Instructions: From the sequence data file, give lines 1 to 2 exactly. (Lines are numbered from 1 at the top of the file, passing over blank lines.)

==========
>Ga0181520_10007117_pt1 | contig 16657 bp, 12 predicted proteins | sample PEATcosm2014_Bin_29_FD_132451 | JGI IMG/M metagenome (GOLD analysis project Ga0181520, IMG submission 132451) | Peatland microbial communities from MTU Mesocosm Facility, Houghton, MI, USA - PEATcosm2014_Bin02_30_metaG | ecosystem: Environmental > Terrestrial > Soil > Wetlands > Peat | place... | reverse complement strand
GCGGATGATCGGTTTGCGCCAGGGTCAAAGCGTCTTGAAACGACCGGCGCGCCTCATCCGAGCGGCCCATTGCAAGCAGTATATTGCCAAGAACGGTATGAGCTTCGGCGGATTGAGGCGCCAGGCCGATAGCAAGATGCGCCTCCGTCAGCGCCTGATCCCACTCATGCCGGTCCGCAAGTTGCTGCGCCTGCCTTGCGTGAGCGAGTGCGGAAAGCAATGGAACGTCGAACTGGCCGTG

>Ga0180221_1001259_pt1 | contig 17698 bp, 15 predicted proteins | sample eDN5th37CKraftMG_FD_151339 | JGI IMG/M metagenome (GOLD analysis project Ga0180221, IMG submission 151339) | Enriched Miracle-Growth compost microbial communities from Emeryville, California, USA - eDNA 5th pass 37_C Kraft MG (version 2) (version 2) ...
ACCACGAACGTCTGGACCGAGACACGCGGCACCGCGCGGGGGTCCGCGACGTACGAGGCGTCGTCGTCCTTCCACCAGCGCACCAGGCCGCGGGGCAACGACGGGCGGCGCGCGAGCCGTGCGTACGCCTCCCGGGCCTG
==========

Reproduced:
>Ga0181520_10007117_pt1 | contig 16657 bp, 12 predicted proteins | sample PEATcosm2014_Bin_29_FD_132451 | JGI IMG/M metagenome (GOLD analysis project Ga0181520, IMG submission 132451) | Peatland microbial communities from MTU Mesocosm Facility, Houghton, MI, USA - PEATcosm2014_Bin02_30_metaG | ecosystem: Environmental > Terrestrial > Soil > Wetlands > Peat | place... | reverse complement strand
GCGGATGATCGGTTTGCGCCAGGGTCAAAGCGTCTTGAAACGACCGGCGCGCCTCATCCGAGCGGCCCATTGCAAGCAGTATATTGCCAAGAACGGTATGAGCTTCGGCGGATTGAGGCGCCAGGCCGATAGCAAGATGCGCCTCCGTCAGCGCCTGATCCCACTCATGCCGGTCCGCAAGTTGCTGCGCCTGCCTTGCGTGAGCGAGTGCGGAAAGCAATGGAACGTCGAACTGGCCGTG